When one thinks of Butler Bulldogs athletics, it is natural to conjure up images of the basketball program. Whether it’s an image from the movie Hoosiers, the recent success of the basketball team in the NCAA tournament, or historic Hinkle Fieldhouse itself, this is a school (and a state) known first and foremost for its hoops.
However, the Butler Bowl, home to Bulldogs football on Saturdays has quite a bit of history to offer as well. With recent upgrades to the small stadium, there is a wonderful little gameday experience to be had on the north side of Indianapolis.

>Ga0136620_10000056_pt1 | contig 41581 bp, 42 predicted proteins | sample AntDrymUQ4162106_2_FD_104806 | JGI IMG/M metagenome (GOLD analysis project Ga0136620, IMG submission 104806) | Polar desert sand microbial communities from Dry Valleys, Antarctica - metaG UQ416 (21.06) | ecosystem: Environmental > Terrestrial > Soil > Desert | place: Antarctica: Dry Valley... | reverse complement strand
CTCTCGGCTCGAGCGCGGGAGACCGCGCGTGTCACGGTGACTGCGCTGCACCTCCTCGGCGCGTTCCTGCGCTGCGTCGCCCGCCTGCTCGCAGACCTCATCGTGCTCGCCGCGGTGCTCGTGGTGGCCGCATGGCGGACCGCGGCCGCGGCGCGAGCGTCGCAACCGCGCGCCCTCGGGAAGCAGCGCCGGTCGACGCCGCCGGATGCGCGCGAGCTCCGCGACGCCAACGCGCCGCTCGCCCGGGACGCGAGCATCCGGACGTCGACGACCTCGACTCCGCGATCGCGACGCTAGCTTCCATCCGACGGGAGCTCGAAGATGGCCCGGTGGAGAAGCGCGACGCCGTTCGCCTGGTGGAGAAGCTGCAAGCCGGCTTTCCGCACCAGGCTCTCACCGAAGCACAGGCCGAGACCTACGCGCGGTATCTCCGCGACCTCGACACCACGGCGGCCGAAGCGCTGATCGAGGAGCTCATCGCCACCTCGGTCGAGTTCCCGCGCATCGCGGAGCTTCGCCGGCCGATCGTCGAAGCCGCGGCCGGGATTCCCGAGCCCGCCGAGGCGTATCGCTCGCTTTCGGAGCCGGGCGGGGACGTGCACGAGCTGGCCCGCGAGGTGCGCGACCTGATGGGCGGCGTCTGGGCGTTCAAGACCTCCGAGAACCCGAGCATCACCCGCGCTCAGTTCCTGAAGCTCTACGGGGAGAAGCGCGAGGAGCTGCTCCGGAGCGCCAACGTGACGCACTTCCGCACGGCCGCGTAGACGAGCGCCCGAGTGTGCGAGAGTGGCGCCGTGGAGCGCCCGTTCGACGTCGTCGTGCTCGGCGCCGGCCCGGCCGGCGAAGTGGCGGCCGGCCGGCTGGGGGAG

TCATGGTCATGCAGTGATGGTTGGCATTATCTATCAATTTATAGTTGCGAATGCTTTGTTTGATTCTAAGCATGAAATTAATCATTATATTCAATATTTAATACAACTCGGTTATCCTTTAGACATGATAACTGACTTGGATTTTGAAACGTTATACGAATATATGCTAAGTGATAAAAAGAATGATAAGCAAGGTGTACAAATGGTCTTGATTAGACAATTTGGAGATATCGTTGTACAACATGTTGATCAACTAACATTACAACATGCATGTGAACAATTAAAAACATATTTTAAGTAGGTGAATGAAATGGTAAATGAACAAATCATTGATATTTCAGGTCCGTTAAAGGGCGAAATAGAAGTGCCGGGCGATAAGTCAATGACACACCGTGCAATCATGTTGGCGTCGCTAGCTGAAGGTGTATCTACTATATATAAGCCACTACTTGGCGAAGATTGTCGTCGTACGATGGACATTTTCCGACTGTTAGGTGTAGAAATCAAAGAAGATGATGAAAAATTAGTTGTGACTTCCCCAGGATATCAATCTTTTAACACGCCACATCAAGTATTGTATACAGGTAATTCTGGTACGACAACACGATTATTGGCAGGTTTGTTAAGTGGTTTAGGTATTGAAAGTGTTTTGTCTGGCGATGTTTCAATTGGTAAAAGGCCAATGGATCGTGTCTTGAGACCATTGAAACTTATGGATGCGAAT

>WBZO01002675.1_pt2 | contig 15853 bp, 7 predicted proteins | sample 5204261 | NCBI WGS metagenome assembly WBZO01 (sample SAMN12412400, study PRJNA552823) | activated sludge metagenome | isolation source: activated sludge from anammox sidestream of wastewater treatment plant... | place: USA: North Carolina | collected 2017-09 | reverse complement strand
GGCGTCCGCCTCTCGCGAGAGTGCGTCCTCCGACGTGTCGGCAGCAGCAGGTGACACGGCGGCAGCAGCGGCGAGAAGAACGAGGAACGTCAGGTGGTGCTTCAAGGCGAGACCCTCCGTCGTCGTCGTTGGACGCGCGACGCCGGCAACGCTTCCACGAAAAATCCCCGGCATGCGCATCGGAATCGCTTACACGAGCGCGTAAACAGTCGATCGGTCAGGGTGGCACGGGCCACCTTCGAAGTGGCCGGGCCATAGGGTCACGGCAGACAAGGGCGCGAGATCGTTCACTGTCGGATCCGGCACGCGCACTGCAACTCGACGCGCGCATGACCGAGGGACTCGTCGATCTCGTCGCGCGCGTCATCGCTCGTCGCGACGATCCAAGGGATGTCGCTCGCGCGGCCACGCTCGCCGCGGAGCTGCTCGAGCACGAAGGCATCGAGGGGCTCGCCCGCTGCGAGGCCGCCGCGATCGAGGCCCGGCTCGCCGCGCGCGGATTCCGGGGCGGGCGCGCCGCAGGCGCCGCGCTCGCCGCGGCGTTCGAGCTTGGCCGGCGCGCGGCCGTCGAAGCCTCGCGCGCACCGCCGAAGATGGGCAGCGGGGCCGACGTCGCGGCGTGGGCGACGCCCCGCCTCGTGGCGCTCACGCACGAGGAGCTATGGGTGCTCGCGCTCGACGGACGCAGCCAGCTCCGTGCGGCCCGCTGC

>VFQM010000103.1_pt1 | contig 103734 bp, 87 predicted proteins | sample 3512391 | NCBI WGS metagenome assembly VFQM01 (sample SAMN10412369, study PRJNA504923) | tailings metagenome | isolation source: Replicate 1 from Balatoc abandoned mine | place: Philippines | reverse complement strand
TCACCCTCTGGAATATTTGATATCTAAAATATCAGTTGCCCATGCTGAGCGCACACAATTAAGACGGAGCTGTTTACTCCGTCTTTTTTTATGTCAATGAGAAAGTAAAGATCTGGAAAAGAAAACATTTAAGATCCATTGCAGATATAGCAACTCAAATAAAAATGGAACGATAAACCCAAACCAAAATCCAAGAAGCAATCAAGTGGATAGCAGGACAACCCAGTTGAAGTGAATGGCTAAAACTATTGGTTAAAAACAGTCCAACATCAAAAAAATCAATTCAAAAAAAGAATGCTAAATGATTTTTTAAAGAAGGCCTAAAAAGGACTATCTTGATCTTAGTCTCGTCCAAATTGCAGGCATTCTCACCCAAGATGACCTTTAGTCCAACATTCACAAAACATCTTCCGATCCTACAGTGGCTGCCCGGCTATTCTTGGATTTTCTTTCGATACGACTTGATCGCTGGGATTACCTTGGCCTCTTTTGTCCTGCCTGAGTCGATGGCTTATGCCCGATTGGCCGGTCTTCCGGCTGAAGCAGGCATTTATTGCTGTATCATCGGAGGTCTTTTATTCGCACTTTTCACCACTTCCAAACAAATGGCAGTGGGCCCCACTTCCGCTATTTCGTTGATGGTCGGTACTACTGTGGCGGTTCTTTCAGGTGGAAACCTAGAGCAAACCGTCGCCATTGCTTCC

Butler is a member of the Pioneer Football League, an FCS conference with teams spread from California to Florida to New York. Butler is one of the founding members of this conference which was born in 1991. The team can claim two championships as members of the Pioneer Football League (1994 & 2009). Previously, Butler has won 21 other conference championships as members of various leagues over the years. This includes seven consecutive conference championships (1958-1964) as members of the Indiana Collegiate Conference under head coach Tony Hinkle (yes, the namesake of Hinkle Fieldhouse).
While there is little to be blown away by at the Butler Bowl, a pleasant autumn Saturday afternoon can be spent at this wonderful little football stadium.